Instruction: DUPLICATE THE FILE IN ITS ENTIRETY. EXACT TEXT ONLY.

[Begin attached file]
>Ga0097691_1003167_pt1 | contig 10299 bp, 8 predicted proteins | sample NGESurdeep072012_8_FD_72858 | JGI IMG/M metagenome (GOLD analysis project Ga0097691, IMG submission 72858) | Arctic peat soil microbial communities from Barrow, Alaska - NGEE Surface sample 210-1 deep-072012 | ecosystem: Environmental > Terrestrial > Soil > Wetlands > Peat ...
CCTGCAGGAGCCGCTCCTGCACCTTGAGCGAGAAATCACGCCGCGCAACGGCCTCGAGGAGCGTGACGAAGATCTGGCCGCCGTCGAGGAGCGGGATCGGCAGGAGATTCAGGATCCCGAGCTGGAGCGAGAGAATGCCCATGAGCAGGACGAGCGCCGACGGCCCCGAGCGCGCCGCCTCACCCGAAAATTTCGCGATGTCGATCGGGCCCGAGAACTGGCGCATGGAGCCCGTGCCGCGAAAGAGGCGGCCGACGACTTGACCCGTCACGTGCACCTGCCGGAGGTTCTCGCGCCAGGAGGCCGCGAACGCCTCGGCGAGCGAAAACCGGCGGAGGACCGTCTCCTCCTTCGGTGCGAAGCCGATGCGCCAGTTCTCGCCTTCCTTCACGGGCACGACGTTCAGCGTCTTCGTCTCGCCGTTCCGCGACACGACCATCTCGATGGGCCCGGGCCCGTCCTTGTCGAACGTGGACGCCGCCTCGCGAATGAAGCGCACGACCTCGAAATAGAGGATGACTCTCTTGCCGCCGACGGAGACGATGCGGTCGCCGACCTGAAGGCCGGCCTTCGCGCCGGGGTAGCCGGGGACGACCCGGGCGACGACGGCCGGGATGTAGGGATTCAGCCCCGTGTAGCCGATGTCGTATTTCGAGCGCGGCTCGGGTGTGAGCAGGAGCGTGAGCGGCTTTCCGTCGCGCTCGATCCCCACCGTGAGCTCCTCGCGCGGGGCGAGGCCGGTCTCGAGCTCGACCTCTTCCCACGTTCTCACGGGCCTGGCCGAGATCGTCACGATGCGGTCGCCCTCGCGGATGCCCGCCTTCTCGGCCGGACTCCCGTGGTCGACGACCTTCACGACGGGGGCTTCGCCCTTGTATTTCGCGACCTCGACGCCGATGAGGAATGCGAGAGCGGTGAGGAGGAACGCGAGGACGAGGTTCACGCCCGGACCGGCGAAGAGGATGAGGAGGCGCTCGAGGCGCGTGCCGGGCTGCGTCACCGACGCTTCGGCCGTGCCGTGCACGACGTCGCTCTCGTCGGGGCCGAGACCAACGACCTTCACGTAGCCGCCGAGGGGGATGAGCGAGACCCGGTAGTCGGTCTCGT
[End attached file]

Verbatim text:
>Ga0097691_1003167_pt1 | contig 10299 bp, 8 predicted proteins | sample NGESurdeep072012_8_FD_72858 | JGI IMG/M metagenome (GOLD analysis project Ga0097691, IMG submission 72858) | Arctic peat soil microbial communities from Barrow, Alaska - NGEE Surface sample 210-1 deep-072012 | ecosystem: Environmental > Terrestrial > Soil > Wetlands > Peat ...
CCTGCAGGAGCCGCTCCTGCACCTTGAGCGAGAAATCACGCCGCGCAACGGCCTCGAGGAGCGTGACGAAGATCTGGCCGCCGTCGAGGAGCGGGATCGGCAGGAGATTCAGGATCCCGAGCTGGAGCGAGAGAATGCCCATGAGCAGGACGAGCGCCGACGGCCCCGAGCGCGCCGCCTCACCCGAAAATTTCGCGATGTCGATCGGGCCCGAGAACTGGCGCATGGAGCCCGTGCCGCGAAAGAGGCGGCCGACGACTTGACCCGTCACGTGCACCTGCCGGAGGTTCTCGCGCCAGGAGGCCGCGAACGCCTCGGCGAGCGAAAACCGGCGGAGGACCGTCTCCTCCTTCGGTGCGAAGCCGATGCGCCAGTTCTCGCCTTCCTTCACGGGCACGACGTTCAGCGTCTTCGTCTCGCCGTTCCGCGACACGACCATCTCGATGGGCCCGGGCCCGTCCTTGTCGAACGTGGACGCCGCCTCGCGAATGAAGCGCACGACCTCGAAATAGAGGATGACTCTCTTGCCGCCGACGGAGACGATGCGGTCGCCGACCTGAAGGCCGGCCTTCGCGCCGGGGTAGCCGGGGACGACCCGGGCGACGACGGCCGGGATGTAGGGATTCAGCCCCGTGTAGCCGATGTCGTATTTCGAGCGCGGCTCGGGTGTGAGCAGGAGCGTGAGCGGCTTTCCGTCGCGCTCGATCCCCACCGTGAGCTCCTCGCGCGGGGCGAGGCCGGTCTCGAGCTCGACCTCTTCCCACGTTCTCACGGGCCTGGCCGAGATCGTCACGATGCGGTCGCCCTCGCGGATGCCCGCCTTCTCGGCCGGACTCCCGTGGTCGACGACCTTCACGACGGGGGCTTCGCCCTTGTATTTCGCGACCTCGACGCCGATGAGGAATGCGAGAGCGGTGAGGAGGAACGCGAGGACGAGGTTCACGCCCGGACCGGCGAAGAGGATGAGGAGGCGCTCGAGGCGCGTGCCGGGCTGCGTCACCGACGCTTCGGCCGTGCCGTGCACGACGTCGCTCTCGTCGGGGCCGAGACCAACGACCTTCACGTAGCCGCCGAGGGGGATGAGCGAGACCCGGTAGTCGGTCTCGT